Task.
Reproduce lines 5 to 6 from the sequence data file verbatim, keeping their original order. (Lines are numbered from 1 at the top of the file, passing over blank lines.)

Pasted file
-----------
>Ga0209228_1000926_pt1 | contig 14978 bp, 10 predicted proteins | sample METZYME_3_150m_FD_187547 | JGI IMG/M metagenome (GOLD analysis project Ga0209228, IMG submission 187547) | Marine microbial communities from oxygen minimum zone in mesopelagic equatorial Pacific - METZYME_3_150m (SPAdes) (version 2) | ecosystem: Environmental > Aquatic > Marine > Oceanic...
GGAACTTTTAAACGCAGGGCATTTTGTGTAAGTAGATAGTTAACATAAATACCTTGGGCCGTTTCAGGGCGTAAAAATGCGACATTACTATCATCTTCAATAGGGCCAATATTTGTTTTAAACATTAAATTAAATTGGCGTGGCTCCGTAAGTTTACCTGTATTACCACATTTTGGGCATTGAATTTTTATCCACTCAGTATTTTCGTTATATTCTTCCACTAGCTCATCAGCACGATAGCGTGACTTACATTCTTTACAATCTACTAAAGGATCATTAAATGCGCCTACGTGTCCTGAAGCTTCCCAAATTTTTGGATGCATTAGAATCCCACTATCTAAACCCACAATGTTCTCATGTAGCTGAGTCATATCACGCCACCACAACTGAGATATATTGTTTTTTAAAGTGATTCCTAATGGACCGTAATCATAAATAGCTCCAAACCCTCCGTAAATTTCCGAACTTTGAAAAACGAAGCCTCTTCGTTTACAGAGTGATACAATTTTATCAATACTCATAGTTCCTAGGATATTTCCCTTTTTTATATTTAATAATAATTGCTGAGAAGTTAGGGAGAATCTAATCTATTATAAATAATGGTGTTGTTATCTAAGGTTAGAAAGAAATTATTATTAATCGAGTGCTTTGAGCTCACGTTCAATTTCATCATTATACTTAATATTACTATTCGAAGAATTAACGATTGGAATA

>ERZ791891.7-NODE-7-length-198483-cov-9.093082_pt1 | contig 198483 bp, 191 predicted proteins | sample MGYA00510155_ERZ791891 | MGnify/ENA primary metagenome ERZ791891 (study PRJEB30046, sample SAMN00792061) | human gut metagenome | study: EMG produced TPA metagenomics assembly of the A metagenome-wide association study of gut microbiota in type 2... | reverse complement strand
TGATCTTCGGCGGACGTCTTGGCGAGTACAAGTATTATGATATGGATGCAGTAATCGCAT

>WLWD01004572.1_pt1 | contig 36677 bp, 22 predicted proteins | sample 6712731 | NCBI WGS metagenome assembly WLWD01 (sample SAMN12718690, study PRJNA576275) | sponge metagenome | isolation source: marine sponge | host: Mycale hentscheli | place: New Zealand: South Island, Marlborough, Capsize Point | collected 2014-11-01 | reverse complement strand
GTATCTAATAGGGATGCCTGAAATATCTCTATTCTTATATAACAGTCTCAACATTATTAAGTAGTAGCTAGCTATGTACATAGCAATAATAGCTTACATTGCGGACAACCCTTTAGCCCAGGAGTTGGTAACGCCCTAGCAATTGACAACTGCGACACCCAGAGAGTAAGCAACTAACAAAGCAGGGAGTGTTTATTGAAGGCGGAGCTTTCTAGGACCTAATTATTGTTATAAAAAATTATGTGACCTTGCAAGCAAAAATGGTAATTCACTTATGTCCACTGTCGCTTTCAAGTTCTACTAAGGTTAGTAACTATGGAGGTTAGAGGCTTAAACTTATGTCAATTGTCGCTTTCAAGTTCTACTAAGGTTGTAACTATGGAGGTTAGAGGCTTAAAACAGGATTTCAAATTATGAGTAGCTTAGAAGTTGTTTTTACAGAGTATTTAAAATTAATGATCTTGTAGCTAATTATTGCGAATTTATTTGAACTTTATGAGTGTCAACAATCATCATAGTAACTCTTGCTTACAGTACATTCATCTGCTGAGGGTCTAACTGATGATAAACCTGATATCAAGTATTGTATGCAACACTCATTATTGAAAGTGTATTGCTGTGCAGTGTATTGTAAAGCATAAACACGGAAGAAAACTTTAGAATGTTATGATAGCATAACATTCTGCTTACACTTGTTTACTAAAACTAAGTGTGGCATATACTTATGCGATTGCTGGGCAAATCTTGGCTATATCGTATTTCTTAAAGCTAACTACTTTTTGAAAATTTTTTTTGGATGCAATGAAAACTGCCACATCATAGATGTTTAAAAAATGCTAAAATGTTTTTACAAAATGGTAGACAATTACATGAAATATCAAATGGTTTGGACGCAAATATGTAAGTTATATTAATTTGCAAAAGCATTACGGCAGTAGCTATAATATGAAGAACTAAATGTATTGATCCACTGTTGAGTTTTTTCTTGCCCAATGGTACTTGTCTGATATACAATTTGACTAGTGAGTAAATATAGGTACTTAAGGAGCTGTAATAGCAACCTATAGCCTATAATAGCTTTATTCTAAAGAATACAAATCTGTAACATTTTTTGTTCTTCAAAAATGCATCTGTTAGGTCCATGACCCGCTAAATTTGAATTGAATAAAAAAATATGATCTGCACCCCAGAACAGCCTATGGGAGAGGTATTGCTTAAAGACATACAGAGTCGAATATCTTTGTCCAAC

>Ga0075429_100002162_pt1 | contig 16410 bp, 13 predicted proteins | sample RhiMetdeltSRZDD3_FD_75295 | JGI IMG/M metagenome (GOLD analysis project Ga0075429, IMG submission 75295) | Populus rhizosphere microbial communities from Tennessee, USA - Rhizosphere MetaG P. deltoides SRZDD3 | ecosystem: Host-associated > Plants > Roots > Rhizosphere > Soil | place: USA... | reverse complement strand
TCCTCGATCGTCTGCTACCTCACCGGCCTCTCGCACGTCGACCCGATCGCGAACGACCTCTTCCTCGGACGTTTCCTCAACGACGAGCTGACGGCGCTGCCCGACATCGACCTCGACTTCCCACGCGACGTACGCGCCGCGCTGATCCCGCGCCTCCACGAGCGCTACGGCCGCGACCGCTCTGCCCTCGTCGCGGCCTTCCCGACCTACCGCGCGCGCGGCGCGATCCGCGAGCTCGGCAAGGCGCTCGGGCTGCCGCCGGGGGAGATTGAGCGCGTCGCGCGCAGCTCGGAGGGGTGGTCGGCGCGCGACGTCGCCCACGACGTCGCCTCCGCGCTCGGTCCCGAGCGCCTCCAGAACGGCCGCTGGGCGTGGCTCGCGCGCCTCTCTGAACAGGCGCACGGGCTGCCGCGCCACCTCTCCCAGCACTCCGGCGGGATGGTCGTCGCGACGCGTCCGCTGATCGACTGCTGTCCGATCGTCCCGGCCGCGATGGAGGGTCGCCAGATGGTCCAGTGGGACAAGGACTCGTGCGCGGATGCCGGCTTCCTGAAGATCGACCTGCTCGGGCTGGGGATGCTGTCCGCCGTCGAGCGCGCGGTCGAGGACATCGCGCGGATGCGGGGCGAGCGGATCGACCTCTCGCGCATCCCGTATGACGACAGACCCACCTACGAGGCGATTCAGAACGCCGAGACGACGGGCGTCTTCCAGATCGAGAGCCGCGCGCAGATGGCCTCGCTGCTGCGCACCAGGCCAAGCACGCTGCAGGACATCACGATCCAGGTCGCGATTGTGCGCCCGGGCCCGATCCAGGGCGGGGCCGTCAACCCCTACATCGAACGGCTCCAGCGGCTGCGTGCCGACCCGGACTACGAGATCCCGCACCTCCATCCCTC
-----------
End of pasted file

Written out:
>WLWD01004572.1_pt1 | contig 36677 bp, 22 predicted proteins | sample 6712731 | NCBI WGS metagenome assembly WLWD01 (sample SAMN12718690, study PRJNA576275) | sponge metagenome | isolation source: marine sponge | host: Mycale hentscheli | place: New Zealand: South Island, Marlborough, Capsize Point | collected 2014-11-01 | reverse complement strand
GTATCTAATAGGGATGCCTGAAATATCTCTATTCTTATATAACAGTCTCAACATTATTAAGTAGTAGCTAGCTATGTACATAGCAATAATAGCTTACATTGCGGACAACCCTTTAGCCCAGGAGTTGGTAACGCCCTAGCAATTGACAACTGCGACACCCAGAGAGTAAGCAACTAACAAAGCAGGGAGTGTTTATTGAAGGCGGAGCTTTCTAGGACCTAATTATTGTTATAAAAAATTATGTGACCTTGCAAGCAAAAATGGTAATTCACTTATGTCCACTGTCGCTTTCAAGTTCTACTAAGGTTAGTAACTATGGAGGTTAGAGGCTTAAACTTATGTCAATTGTCGCTTTCAAGTTCTACTAAGGTTGTAACTATGGAGGTTAGAGGCTTAAAACAGGATTTCAAATTATGAGTAGCTTAGAAGTTGTTTTTACAGAGTATTTAAAATTAATGATCTTGTAGCTAATTATTGCGAATTTATTTGAACTTTATGAGTGTCAACAATCATCATAGTAACTCTTGCTTACAGTACATTCATCTGCTGAGGGTCTAACTGATGATAAACCTGATATCAAGTATTGTATGCAACACTCATTATTGAAAGTGTATTGCTGTGCAGTGTATTGTAAAGCATAAACACGGAAGAAAACTTTAGAATGTTATGATAGCATAACATTCTGCTTACACTTGTTTACTAAAACTAAGTGTGGCATATACTTATGCGATTGCTGGGCAAATCTTGGCTATATCGTATTTCTTAAAGCTAACTACTTTTTGAAAATTTTTTTTGGATGCAATGAAAACTGCCACATCATAGATGTTTAAAAAATGCTAAAATGTTTTTACAAAATGGTAGACAATTACATGAAATATCAAATGGTTTGGACGCAAATATGTAAGTTATATTAATTTGCAAAAGCATTACGGCAGTAGCTATAATATGAAGAACTAAATGTATTGATCCACTGTTGAGTTTTTTCTTGCCCAATGGTACTTGTCTGATATACAATTTGACTAGTGAGTAAATATAGGTACTTAAGGAGCTGTAATAGCAACCTATAGCCTATAATAGCTTTATTCTAAAGAATACAAATCTGTAACATTTTTTGTTCTTCAAAAATGCATCTGTTAGGTCCATGACCCGCTAAATTTGAATTGAATAAAAAAATATGATCTGCACCCCAGAACAGCCTATGGGAGAGGTATTGCTTAAAGACATACAGAGTCGAATATCTTTGTCCAAC